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1917 - DVD Review


Review by Rob Carnevale

IndieLondon Rating: 5 out of 5

INSPIRED by his own grandfather’s memories of surviving the First World War, Sam Mendes’ 1917 is a major cinematic achievement that excels on both a technical level and – most importantly – an emotional one.

Grabbing headlines for its astonishing visuals (courtesy of veteran cinematographer Roger Deakins) and the way that in which it unfolds by way of a single tracking shot [split into two parts], the film could so easily have been distracting because of its filmmaking prowess.

But Mendes and his two young performers – George MacKay and Dean-Charles Chapman – succeed in pulling you into the emotional journey underpinning this tale, showcasing both the horror and randomness of war and the bravery and sacrifice that is intrinsic to it.

The plot is simple. On April 6, 1917, two young British soldiers in northern France, Schofield (MacKay) and Blake (Chapman), are given a mission to deliver a life-saving message to a distant battalion (and Blake’s brother) that could face being slaughtered at the hands of the Germans if they fail.

Their ensuing mission takes them through enemy terrains and forces them to confront both the absurdity and cold brutality of war. It is, by turns, as surreal as it is terrifying and occasionally hauntingly beautiful.

While thematic comparisons are sure to be drawn with Steven Spielberg’s Saving Private Ryan (given the brother scenario), Mendes’ film looks and feels like its own thing. It is deservedly being hailed as an instant classic to sit alongside the likes of Ryan, Christopher Nolan’s Dunkirk and – perhaps most pertinently – Stanley Kubrick’s Paths of Glory (which also tackled WWI).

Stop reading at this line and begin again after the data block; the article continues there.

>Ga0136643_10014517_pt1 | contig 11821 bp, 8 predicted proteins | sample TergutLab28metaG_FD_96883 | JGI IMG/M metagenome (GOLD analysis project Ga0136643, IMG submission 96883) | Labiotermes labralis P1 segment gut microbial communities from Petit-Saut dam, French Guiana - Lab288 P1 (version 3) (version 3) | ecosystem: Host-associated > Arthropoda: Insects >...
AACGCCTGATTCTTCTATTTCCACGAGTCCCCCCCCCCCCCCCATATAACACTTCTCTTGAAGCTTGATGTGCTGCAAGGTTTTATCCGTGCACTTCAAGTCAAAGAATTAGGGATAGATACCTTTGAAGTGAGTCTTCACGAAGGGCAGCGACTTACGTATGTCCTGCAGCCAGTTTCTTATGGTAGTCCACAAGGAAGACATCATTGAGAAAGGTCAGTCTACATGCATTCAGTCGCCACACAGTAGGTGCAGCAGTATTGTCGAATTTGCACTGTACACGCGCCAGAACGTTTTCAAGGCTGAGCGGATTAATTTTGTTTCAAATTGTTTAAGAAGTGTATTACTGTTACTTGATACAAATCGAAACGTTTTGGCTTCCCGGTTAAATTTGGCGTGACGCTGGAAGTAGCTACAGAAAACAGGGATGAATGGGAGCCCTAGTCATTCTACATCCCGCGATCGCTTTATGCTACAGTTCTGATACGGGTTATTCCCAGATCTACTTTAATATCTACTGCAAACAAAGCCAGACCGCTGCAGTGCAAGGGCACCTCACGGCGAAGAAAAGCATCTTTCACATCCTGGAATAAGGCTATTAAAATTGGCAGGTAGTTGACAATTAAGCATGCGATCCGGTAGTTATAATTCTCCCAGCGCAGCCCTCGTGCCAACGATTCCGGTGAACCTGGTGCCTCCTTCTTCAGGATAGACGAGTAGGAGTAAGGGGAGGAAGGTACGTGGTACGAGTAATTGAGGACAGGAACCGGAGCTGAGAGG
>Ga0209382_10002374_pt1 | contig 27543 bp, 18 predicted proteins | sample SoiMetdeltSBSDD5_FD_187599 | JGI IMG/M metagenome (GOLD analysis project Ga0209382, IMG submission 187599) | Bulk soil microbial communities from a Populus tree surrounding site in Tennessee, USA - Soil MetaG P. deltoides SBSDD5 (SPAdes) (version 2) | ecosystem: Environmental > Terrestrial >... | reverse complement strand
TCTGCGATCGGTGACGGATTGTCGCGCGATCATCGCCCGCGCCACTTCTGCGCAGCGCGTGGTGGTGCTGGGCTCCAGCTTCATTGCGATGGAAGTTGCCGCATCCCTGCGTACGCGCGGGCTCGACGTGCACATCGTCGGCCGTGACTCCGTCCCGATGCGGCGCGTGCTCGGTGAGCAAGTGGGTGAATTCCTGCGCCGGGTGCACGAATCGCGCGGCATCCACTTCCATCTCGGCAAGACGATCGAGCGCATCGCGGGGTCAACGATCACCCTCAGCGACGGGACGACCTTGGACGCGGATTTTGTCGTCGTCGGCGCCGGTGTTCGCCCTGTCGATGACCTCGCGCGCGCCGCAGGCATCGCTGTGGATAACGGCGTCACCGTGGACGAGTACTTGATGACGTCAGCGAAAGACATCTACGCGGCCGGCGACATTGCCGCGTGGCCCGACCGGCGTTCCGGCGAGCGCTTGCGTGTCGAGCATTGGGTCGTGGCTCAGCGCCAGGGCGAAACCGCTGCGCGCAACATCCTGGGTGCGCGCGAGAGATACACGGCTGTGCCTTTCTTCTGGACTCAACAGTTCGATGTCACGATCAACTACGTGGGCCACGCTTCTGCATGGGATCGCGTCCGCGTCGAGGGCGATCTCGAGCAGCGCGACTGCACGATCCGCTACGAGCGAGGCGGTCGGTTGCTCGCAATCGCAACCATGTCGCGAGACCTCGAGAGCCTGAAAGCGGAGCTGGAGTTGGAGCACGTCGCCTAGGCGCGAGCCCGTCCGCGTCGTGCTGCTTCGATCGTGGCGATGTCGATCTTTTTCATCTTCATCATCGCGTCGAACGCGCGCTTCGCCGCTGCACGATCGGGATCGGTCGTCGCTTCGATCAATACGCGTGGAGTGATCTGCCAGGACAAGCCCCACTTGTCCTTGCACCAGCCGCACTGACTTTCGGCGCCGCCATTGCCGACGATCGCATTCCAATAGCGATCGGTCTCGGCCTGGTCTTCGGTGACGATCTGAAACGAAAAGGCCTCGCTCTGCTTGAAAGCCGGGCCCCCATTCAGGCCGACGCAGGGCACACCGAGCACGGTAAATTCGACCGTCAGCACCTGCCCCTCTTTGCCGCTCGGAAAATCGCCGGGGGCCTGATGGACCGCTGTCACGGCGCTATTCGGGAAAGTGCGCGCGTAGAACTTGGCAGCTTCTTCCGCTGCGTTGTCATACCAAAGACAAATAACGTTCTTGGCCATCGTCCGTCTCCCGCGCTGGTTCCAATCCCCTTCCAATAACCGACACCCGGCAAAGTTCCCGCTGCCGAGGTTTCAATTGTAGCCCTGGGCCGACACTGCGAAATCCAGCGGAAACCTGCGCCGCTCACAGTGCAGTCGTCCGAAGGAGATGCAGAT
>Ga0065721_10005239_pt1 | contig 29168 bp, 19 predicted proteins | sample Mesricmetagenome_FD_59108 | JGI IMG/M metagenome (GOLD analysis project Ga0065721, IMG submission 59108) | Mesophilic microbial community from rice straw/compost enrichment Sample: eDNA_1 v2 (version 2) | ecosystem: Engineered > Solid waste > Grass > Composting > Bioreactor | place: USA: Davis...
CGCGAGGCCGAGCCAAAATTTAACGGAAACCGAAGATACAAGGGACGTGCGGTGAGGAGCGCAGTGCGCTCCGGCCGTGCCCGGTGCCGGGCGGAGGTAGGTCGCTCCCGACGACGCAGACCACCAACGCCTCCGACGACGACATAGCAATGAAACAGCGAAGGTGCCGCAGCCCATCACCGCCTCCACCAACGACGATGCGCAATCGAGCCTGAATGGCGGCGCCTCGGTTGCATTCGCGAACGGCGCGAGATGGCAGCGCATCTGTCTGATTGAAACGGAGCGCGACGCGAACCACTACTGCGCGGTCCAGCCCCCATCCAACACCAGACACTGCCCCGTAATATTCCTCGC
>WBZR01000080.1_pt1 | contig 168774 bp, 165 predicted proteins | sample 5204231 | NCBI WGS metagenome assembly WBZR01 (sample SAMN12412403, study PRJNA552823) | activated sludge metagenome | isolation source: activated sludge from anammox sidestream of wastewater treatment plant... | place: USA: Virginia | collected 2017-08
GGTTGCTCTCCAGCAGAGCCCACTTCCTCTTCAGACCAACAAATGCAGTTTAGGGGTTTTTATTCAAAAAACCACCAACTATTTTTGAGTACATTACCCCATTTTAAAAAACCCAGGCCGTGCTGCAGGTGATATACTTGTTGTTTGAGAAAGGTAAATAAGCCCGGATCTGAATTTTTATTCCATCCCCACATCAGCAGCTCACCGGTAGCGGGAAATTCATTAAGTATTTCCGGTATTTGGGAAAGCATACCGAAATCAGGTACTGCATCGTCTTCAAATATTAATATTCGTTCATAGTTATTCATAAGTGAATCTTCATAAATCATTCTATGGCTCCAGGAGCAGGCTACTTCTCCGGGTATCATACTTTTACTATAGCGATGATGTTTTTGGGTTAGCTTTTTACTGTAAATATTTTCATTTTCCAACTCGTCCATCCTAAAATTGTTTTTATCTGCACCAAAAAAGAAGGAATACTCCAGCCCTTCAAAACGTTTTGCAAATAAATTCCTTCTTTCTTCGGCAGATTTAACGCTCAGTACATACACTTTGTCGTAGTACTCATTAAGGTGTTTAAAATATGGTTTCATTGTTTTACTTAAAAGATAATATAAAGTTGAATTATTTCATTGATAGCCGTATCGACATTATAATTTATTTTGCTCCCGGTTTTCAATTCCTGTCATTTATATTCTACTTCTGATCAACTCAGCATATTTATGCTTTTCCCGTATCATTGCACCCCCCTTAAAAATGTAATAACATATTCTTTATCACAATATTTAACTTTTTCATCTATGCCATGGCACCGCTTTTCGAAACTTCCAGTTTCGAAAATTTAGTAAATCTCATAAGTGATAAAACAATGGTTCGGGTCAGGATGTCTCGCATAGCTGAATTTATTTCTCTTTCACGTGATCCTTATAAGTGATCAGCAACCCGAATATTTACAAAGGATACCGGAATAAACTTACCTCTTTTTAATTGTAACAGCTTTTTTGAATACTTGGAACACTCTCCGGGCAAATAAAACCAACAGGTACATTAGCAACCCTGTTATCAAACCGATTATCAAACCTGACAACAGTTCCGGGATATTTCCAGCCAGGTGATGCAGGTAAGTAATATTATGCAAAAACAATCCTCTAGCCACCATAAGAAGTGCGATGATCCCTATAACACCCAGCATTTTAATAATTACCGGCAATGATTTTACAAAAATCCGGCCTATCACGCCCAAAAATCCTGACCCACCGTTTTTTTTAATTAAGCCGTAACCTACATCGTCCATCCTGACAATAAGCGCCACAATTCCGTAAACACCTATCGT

The first half is particularly compelling, as Schofield and Blake traverse No Man’s Land and zig-zag their way in and out of the muddy trenches that have entombed so many of their fallen comrades. It succeeds in capturing the grimness of those conditions and the very many dangers that the soldiers faced.

But the journey becomes increasingly more surreal as they venture away from the trenches, taking in farmland, countryside, villages and further battlefronts. It shows the devastation the campaign left in its wake, as well as its effect on both the French survivors and British soldiers they meet along the way.


And yet the focus remains firmly on the two young men, with their everyman qualities and boyish camaraderie nicely portrayed by both MacKay and Chapman. Their sense of unease and fear is palpable, as is their naivety to a certain extent. There’s no denying that their casting is a master-stroke in that it drives home just how young these soldiers were – and just how wasteful any death was.

Yet while highlighting both the folly of war and the bravery incumbent in fighting it, Mendes doesn’t just deliver a history lesson [as vital as that is now that few WWI survivors remain]. He also infuses the film with a thriller aspect… a ticking clock scenario, which lends the film its breathless pace and energy.

Hence, by the time the story reaches its poignant conclusion, you may well feel as battered, bruised and battle-scarred as anyone that survives it [if, indeed, they do].

If there are criticisms, they are mostly to do with the filmmaking techniques Mendes employs and whether or not people will be distracted by them. The tracking shot does, admittedly, at times feel like a cinematic device that you feel compelled to keep an eye [so best to appreciate it], while the presence of some starry support – from Colin Firth to Benedict Cumberbatch via Mark Strong and Andrew Scott – also threatens to pull you out of the story… more so, the further in you get.

But in all other respects, this is a masterclass on so many levels: thriving as both a thrilling piece of cinema and an invaluable historical reminder of a truly horrifying conflict. It demands to be experienced at the earliest opportunity.

Certificate: 15
Running time: 1hr 59mins
UK Blu-ray & DVD Release: May 18, 2020